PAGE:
To catch up, Teton County is enlisting a contractor to help with contact tracing.

“While we would strongly prefer to keep this process local, the bottom line is we’re completely overwhelmed, and timely investigation and notification of those close contacts is really critical,” Riddell said Friday.

In announcing the changes to state health orders, Gordon’s office said counties can ask for variances to the orders, which Riddell did Friday. He hopes the changes will be the catalyst for a decrease in cases, though he said much of the recent spread can be attributed to private gatherings, which are covered under the order but harder to enforce.

That’s why the recommendation to not gather outside your household is still really important, he said Tuesday.

“Obviously that’s more restrictive than anything that we’ve been able to codify in these orders,” Riddell said.

State officials don’t appear to have much “appetite” for allowing Teton County to enact another stay-at-home order, he said, because of concerns over individual liberty. Restrictions on bars and restaurants that mandate to-go orders only could be on the table should the recent surge get worse.

Outside of Riddell, local officials can only do so much. The Teton County Board of County Commissioners has little it can do to mandate health restrictions, as Riddell is the appointed person in charge of health orders and recommendations.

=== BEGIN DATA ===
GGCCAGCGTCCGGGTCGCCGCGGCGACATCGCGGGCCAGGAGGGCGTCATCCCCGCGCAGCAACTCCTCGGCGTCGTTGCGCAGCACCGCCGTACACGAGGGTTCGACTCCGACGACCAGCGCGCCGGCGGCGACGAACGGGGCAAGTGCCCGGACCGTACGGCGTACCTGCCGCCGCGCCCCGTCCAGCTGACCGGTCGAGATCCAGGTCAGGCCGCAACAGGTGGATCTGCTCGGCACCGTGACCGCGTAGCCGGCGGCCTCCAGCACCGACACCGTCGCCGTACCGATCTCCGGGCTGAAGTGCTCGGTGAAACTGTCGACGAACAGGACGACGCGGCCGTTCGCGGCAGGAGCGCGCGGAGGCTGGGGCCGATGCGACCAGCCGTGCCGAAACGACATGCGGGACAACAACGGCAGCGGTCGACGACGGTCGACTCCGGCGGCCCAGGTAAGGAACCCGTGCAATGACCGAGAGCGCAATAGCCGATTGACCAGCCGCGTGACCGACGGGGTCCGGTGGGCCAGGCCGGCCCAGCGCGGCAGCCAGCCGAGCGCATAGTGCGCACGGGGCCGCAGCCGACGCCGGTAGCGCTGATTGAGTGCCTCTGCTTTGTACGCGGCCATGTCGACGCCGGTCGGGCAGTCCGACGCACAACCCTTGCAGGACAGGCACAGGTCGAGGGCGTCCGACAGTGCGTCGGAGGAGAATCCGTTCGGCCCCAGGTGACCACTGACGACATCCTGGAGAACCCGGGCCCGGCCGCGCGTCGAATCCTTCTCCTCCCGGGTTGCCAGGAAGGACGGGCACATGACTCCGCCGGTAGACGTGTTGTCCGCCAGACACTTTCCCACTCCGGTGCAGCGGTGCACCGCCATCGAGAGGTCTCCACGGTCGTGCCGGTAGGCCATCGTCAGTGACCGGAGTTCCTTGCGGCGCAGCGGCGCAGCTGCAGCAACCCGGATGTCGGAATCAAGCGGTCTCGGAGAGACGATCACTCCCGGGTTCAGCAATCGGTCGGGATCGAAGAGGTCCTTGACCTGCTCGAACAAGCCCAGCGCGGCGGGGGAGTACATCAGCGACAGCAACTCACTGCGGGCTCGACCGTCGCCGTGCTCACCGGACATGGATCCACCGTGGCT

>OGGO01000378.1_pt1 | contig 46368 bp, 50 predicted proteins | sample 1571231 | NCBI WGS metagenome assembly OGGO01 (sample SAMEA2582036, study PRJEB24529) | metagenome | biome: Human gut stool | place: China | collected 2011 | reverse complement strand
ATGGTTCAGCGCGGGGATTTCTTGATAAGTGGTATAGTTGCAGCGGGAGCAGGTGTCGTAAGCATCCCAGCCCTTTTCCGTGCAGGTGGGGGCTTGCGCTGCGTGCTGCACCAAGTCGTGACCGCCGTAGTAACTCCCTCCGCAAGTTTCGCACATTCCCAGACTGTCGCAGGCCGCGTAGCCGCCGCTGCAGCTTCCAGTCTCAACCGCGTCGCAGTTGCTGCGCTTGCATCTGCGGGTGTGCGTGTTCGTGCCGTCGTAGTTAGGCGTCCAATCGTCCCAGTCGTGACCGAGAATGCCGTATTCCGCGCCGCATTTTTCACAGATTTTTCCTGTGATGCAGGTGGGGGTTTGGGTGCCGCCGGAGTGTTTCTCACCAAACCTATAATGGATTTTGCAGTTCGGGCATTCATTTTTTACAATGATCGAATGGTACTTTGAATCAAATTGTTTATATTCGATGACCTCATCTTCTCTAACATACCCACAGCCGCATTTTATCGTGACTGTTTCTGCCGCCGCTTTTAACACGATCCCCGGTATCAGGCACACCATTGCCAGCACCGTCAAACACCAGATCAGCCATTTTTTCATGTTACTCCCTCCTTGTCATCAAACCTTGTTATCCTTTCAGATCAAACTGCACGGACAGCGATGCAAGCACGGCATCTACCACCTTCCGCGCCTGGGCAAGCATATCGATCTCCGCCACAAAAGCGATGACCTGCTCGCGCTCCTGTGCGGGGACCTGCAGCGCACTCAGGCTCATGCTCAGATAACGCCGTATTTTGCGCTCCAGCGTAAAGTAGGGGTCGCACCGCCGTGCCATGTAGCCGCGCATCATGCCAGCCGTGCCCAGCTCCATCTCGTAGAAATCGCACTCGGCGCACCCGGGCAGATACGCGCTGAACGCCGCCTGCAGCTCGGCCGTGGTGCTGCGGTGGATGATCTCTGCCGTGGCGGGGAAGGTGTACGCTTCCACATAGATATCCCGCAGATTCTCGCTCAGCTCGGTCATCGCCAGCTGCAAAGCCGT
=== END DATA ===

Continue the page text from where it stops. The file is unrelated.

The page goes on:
The Town Council can legislate only on the actions of people and businesses within town limits, so the scope of any action it takes would be narrow. Because of the limits on both governing bodies, Chambers said, elected officials needed to at least be trumpeting a message of personal responsibility and community goodwill.

She decried what she sees as “playground logic,” the idea that if one thing that seems risky is happening in the community, that gives permission for other risky behaviors.

“We need people to not point fingers at others as an excuse not to do the right, safe and healthy thing,” she said. “At the end of the day, people need to ask themselves, ‘What’s the cost of a life?’”

That’s the message Chambers hopes elected officials can convey. Though more restrictive health orders may help, she said, it’s still incumbent upon people to follow them and make personal decisions that promote community health.

The way she sees it, that might require some tough conversations.

“Now is not the time to be tiptoeing around things; now is not the time to be talking about what a great job everybody’s doing. Now is the time to be critical,” she said. “Everybody suck it up and take the criticism, and let’s improve where we need to improve.”

Contact Tom Hallberg at 732-7079 or thallberg@jhnewsandguide.com.

Tom Hallberg covers a little bit of everything, from skiing to long-form feature stories. A Teton Valley, Idaho, transplant by way of Portland and Bend, Oregon, he spends his time outside work writing fiction, splitboarding and climbing.